No, you can’t have it.

Since adherence is literally ruling the pharmacy life lately (and rightfully so, truthfully), here’s the typical interaction lately. And why people can be exceedingly frustrating. There is a point to this. Read on.

Uber pharmacist: “Good morning, we’re calling because I see you haven’t filled you blood pressure med in almost 5 months. Shall I proceed to fill ‘er up?”

Wrong priorities: “Why no, no you can’t, because I still have half a bottle left. Your computer must be wrong. But while I’ve got you, how about filling up my Lortab?”

UP: “Why no, no I can’t, since it is a week too early. Nice change of subject”.

WP: “So you’re saying I can’t get my ‘tabs?”

UP: “To put it plainly. No, you can’t. But I can fill your blood pressure meds.”

WP: “But I need my pain meds. I’m out.”

UP: “So you’re saying that you’re out of a medicine you pick up religiously 2 days early every month, and have for the last 3000 years, meaning that in 1 year you have 24 extra days of medication. However, you are somehow are out of that. On the other hand, the medicine that is keeping you from stroking out and dying, you have almost 2 months left, even though you should have ran out almost 2 months ago?”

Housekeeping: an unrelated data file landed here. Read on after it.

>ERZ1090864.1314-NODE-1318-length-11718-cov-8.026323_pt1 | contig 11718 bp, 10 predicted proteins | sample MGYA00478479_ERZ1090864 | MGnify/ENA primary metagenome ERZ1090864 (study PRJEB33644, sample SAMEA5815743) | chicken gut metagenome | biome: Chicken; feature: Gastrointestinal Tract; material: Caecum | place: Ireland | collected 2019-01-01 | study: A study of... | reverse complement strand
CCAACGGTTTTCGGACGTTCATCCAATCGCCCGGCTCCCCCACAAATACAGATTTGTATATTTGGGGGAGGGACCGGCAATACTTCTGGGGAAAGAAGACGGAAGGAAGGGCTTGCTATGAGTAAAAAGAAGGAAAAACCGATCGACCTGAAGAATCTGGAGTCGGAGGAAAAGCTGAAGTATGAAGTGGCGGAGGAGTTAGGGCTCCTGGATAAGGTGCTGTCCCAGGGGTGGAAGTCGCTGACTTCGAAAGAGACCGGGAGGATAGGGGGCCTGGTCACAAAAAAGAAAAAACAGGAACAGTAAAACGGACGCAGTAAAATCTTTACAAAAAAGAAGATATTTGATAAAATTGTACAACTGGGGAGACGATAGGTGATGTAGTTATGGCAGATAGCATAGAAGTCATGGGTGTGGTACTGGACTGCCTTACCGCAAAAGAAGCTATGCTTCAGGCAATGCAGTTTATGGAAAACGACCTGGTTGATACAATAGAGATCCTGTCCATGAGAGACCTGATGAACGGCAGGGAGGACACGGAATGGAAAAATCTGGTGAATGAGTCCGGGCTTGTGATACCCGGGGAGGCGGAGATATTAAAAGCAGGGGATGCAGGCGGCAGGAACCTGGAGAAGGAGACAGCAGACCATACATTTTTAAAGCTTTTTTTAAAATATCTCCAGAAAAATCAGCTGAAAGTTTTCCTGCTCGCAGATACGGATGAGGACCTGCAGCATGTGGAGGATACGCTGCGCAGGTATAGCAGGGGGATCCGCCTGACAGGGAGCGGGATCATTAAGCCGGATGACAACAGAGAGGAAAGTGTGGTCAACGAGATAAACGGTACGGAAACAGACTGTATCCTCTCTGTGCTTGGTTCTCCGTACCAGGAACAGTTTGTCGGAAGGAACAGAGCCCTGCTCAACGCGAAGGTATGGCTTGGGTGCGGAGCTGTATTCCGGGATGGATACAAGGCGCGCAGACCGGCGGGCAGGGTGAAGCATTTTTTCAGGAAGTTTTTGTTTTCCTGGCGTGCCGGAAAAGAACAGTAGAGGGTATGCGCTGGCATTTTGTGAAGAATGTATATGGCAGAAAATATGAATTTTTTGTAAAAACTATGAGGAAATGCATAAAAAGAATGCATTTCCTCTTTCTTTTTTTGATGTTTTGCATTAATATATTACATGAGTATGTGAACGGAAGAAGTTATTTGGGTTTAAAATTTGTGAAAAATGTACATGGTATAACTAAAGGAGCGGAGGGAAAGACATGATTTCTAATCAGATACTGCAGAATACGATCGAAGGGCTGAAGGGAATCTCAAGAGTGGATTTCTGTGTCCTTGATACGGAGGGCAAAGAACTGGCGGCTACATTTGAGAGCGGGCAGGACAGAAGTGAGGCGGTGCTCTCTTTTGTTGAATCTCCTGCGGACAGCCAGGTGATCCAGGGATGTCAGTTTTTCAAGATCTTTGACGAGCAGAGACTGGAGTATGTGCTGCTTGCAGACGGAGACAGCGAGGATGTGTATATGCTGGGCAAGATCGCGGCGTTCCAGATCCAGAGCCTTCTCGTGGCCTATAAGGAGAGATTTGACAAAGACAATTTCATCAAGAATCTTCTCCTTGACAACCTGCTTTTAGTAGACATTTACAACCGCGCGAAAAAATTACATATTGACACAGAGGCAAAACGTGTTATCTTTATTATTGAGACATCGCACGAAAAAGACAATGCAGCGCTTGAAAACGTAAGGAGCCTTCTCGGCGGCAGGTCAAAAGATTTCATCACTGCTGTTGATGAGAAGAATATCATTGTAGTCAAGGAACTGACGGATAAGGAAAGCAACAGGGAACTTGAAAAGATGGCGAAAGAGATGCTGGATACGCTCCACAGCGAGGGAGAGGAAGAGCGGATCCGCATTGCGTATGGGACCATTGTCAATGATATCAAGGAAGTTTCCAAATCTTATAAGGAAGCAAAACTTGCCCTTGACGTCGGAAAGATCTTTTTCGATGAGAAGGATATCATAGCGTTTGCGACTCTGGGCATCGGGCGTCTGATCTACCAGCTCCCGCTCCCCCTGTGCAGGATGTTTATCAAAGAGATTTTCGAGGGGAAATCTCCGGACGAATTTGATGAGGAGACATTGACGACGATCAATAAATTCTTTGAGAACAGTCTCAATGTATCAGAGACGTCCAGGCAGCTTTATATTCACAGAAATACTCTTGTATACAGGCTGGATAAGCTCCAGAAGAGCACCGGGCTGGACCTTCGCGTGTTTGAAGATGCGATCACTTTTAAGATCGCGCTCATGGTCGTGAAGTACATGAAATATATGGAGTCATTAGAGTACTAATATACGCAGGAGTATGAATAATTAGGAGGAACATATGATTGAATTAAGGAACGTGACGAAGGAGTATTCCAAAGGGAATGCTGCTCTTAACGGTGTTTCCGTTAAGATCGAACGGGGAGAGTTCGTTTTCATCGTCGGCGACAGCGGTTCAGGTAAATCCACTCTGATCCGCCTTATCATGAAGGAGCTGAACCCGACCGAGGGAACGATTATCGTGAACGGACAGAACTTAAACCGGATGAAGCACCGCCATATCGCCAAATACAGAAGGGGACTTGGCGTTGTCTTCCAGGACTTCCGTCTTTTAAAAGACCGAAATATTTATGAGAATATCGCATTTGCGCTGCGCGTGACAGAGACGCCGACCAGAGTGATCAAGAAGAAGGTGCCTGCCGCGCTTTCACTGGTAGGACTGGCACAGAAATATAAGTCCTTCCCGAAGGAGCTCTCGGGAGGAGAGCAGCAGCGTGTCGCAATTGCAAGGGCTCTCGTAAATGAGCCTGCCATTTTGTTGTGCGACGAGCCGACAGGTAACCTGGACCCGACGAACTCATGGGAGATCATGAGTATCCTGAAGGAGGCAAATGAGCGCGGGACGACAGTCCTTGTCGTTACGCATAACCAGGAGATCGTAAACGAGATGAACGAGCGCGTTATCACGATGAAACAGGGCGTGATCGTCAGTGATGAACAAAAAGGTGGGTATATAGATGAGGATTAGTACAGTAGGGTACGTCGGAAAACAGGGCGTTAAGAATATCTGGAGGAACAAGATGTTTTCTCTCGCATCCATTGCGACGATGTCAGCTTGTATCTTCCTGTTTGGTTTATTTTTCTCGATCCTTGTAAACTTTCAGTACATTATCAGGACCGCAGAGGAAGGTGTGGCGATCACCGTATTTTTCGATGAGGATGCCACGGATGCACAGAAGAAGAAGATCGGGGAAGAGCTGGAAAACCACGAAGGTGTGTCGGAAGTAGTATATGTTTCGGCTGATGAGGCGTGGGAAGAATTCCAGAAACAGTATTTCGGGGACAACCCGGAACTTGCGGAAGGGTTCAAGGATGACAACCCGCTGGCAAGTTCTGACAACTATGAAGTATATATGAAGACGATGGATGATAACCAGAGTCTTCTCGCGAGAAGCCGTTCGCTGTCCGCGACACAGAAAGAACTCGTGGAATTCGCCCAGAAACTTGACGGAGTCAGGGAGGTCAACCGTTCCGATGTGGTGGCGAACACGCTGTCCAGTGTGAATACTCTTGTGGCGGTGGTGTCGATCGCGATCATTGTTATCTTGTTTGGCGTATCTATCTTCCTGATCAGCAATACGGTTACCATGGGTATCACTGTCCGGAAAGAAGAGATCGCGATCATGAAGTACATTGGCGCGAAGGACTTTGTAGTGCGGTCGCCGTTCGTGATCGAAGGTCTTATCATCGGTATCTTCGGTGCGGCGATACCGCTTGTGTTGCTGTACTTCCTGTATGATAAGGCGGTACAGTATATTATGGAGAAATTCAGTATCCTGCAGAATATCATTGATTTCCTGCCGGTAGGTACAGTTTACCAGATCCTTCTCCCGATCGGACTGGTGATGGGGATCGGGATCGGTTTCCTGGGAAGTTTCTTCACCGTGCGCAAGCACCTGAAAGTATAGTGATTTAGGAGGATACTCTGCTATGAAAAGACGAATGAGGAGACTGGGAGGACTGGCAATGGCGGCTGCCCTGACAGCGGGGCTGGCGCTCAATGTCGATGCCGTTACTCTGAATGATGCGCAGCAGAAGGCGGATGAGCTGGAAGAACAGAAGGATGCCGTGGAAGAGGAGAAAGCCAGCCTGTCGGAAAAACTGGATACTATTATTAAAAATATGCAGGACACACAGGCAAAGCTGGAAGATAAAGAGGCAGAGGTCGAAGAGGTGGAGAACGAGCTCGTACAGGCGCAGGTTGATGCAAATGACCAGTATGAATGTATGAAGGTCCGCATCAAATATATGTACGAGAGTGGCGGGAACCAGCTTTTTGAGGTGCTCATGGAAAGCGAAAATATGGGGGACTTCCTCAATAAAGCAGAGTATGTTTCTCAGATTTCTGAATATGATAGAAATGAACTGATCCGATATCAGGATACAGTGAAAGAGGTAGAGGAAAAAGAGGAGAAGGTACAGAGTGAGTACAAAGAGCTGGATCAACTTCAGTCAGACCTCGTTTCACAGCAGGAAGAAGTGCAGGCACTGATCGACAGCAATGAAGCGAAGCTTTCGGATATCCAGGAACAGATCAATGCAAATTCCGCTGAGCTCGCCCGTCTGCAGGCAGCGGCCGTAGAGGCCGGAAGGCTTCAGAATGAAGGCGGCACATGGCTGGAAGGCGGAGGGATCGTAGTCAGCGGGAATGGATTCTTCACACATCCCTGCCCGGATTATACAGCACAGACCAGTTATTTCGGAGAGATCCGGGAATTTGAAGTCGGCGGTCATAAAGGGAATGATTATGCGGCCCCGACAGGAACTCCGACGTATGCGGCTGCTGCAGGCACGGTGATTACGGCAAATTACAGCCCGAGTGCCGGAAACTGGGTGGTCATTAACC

WP: “…but I take them right. You must’ve shorted me.”

UP: “According to my trusty log and the 3 times it got counted, no, you did not get shorted. Again, nice job at ignoring the obvious.”

WP: “So, if I fill my blood pressure med can I get my ‘tabs?”

UP: “I see what you did there. But still, alas, no. See you in a week”

So, what’s the point of this interesting conversation? At the end of the day, patients respond to what they feel, not necessarily what is best for them. Immediately, a patient will feel anxiety, stress, and pain from loss of their pain medication. They will do what is rational to prevent that; most often that is going to be making sure they don’t run out. On the other hand, because you can’t feel high blood pressure (yes…that’s an old wive’s tale), lisinopril doesn’t seem that important. That is, until the big one occurs.

Our job is simply to highlight the priorities. Yes, pain is not fun. Yes, withdrawals are unpleasant. And yes, patients can be annoying. At the end of the day, we need to refocus that attention to why that lisinopril is important. The pain now is nothing compared to the pain later when a heart attack or stroke occurs. Its like an oil change. Filling up the car with gas prevents an immediate problem of hitch hiking on the side of the road. However…that oil change prevents the long term problem of not being able to use that car forever.

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